A mobile campaign may also be useful for moving users along an engagement ladder. CampaignCon participants identified a need to bridge online and offline activism in a stronger way, and this is where mobile is also useful: it closes the gap between signing a petition and taking a real-life action. Woodhull highlighted a campaign he worked on that sent text messages to users, asking them to call their representative in the US; when the telephone number is right in front of you, and all you have to do is tap your screen to call, the bridge between actions becomes very easy to cross.

During the start of the #FeesMustFall protests in South Africa, Amandla.Mobi asked their members to donate money to the student leaders of the movement who needed airtime, food, or even bail money during the protests. Mason reports that there was unfortunately no way to fully track this ask because they connected members with the student leaders directly, but therein lies its success: linking members directly to the student struggle and the issue at hand.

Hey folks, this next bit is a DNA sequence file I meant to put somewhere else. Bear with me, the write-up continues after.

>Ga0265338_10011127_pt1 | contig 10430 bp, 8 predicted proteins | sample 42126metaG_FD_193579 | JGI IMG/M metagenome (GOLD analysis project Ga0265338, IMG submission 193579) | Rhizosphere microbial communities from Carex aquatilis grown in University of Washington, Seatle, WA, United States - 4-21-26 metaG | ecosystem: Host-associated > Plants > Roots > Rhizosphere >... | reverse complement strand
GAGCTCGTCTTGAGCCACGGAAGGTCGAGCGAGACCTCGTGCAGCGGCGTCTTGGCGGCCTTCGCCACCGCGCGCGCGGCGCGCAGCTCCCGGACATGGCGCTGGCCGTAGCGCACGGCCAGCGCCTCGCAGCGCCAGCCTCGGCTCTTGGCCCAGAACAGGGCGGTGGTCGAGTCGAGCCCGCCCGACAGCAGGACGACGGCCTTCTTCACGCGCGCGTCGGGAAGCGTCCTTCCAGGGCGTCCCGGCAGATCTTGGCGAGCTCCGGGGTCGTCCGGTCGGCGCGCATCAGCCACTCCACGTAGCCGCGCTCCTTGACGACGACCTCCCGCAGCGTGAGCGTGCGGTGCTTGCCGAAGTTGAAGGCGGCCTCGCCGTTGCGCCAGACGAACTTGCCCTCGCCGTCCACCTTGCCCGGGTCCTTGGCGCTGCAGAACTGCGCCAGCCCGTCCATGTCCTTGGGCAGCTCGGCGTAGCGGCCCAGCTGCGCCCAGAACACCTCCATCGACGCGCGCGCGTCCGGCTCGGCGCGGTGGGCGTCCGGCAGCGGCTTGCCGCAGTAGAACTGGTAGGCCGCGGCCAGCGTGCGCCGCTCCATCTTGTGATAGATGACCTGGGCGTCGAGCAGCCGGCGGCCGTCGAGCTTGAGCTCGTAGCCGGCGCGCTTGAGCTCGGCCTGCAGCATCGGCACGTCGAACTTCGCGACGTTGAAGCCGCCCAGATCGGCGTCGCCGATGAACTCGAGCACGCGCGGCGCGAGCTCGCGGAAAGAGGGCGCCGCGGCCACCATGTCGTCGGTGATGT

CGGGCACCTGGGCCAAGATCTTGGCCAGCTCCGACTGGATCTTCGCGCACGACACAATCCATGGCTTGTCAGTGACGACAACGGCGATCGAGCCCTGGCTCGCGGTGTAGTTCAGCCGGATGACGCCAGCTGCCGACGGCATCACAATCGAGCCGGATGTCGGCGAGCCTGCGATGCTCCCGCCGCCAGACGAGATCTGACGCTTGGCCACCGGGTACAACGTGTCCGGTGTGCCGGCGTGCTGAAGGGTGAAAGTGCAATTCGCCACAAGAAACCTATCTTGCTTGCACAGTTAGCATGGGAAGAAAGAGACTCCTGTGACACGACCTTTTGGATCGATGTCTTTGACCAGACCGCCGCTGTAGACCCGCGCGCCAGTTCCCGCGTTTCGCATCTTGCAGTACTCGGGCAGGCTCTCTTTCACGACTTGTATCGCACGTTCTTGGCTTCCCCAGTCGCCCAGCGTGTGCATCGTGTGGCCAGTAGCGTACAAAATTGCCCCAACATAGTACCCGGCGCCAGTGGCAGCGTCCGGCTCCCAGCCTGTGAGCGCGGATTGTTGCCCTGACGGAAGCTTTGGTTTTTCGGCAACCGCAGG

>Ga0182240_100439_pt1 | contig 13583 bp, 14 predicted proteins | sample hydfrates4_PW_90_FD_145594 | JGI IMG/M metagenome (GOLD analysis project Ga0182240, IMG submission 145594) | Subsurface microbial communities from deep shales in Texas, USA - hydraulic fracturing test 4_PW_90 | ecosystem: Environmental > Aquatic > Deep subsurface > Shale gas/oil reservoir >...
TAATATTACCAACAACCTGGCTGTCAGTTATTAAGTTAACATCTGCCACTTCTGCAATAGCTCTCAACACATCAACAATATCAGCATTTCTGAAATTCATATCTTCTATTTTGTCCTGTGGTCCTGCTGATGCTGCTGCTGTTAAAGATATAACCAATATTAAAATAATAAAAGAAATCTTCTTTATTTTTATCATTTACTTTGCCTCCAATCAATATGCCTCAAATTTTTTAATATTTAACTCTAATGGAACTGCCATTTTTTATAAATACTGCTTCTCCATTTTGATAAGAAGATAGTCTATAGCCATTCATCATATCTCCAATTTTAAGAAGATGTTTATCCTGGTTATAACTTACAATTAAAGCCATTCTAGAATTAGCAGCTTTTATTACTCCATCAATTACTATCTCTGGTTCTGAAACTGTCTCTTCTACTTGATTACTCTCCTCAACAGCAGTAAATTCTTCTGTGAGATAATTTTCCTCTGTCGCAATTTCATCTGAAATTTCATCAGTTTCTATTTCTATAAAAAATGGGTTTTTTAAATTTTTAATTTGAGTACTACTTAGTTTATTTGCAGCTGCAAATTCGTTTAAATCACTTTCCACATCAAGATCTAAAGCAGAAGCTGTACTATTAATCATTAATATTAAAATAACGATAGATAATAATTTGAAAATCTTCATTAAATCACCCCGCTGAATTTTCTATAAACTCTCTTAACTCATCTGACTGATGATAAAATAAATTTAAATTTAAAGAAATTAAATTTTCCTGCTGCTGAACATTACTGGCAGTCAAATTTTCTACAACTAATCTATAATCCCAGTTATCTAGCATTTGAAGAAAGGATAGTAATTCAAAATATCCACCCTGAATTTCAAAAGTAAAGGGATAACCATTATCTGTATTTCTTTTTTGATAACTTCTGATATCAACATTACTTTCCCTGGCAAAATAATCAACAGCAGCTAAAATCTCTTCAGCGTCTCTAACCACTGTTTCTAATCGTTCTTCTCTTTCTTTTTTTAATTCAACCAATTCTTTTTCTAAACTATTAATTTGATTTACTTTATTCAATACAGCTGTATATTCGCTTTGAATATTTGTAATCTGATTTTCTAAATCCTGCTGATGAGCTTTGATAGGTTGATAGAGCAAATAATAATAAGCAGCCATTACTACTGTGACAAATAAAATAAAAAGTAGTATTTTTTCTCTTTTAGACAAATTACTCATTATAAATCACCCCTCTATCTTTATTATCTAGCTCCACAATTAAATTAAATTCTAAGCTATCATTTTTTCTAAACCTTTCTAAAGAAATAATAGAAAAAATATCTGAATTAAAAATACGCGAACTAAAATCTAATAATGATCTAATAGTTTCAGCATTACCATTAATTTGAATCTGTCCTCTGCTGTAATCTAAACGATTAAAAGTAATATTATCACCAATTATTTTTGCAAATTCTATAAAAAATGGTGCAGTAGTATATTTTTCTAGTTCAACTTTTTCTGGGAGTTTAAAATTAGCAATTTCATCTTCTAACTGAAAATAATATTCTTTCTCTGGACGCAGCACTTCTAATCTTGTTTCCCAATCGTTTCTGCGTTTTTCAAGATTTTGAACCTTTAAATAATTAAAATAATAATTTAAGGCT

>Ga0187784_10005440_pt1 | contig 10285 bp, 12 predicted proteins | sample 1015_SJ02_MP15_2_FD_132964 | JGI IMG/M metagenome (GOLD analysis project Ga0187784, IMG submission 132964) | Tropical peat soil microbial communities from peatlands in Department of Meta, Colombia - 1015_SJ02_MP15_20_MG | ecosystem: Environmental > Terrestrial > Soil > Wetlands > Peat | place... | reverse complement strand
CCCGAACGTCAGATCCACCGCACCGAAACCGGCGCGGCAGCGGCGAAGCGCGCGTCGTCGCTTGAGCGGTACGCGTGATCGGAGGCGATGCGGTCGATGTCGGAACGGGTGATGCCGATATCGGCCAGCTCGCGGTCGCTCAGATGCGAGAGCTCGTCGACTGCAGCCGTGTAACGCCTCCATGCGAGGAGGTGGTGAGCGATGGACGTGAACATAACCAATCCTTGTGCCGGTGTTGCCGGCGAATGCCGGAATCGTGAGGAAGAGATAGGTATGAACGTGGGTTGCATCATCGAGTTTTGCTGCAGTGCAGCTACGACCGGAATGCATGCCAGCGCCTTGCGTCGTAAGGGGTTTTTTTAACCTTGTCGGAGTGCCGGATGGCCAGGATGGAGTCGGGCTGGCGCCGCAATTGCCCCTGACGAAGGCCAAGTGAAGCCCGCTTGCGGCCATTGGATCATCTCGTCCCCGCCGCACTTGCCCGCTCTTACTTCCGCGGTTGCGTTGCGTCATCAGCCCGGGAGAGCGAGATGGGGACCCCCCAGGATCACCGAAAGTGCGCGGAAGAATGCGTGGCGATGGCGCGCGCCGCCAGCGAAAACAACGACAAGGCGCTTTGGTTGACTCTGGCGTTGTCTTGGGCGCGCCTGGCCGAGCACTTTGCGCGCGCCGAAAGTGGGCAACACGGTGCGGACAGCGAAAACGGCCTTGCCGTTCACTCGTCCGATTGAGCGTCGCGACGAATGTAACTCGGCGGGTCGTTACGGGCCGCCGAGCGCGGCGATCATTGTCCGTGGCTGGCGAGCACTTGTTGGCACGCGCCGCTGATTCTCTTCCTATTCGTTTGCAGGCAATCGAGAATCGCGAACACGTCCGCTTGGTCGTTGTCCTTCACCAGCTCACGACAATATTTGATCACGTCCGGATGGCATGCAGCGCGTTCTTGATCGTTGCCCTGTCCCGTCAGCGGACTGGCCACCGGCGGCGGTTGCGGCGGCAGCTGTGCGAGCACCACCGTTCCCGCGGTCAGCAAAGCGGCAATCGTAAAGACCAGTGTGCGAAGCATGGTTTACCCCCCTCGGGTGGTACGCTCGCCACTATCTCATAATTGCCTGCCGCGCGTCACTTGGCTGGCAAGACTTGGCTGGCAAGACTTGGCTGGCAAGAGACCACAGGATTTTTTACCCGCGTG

USSD technology also proved useful in collecting research for a political campaign another South African activist at CampaignCon had been involved in. Users can send back basic info like location, rate interests in something, or commit to future actions. Because USSD tech is cheaper than sending text messages, it can be done at a big enough scale to get valid research data back.

WhatsApp works too

In Ghana, where 71% of the country’s internet traffic comes from mobile phones, users are apparently wary of text messages being (often corporate) spam, and prefer WhatsApp, which “seems more personal,” according to another participant.